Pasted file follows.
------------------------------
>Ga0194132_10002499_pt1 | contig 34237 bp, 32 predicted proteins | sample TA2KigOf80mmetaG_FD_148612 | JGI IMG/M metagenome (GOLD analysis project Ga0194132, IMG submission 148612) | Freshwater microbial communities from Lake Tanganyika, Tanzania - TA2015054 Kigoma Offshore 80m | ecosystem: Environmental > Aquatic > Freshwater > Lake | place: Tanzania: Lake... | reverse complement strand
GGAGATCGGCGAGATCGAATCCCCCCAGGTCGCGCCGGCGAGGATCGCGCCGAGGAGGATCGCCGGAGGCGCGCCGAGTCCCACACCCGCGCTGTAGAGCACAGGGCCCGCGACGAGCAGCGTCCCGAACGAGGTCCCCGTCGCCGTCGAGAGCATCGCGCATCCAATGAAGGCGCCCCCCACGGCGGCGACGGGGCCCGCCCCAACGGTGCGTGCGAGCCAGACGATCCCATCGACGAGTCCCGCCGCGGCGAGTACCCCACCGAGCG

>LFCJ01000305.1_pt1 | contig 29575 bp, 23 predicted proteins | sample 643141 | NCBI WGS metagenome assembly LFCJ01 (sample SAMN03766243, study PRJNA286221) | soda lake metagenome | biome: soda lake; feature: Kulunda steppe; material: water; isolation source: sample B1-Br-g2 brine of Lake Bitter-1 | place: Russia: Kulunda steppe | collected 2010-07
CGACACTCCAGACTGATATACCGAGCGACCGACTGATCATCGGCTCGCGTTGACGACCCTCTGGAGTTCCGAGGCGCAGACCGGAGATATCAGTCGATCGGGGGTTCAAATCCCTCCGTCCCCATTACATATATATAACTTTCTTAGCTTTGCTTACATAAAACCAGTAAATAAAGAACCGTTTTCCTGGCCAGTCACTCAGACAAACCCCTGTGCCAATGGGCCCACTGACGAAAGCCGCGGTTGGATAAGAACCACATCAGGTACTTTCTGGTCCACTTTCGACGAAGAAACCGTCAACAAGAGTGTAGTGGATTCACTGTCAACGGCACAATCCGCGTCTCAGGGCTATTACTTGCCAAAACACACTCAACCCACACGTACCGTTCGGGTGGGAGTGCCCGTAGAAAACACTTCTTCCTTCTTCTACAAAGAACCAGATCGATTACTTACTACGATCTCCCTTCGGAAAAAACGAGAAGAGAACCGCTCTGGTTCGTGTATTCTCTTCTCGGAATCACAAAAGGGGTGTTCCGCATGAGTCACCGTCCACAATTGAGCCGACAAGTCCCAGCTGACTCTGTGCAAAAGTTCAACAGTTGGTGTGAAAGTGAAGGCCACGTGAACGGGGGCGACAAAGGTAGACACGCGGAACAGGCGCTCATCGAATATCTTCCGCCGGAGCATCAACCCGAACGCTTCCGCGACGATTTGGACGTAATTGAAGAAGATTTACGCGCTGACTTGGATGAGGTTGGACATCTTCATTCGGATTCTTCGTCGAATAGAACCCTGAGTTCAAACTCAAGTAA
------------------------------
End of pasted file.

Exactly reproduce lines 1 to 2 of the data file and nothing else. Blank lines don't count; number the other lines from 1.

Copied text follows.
>Ga0194132_10002499_pt1 | contig 34237 bp, 32 predicted proteins | sample TA2KigOf80mmetaG_FD_148612 | JGI IMG/M metagenome (GOLD analysis project Ga0194132, IMG submission 148612) | Freshwater microbial communities from Lake Tanganyika, Tanzania - TA2015054 Kigoma Offshore 80m | ecosystem: Environmental > Aquatic > Freshwater > Lake | place: Tanzania: Lake... | reverse complement strand
GGAGATCGGCGAGATCGAATCCCCCCAGGTCGCGCCGGCGAGGATCGCGCCGAGGAGGATCGCCGGAGGCGCGCCGAGTCCCACACCCGCGCTGTAGAGCACAGGGCCCGCGACGAGCAGCGTCCCGAACGAGGTCCCCGTCGCCGTCGAGAGCATCGCGCATCCAATGAAGGCGCCCCCCACGGCGGCGACGGGGCCCGCCCCAACGGTGCGTGCGAGCCAGACGATCCCATCGACGAGTCCCGCCGCGGCGAGTACCCCACCGAGCG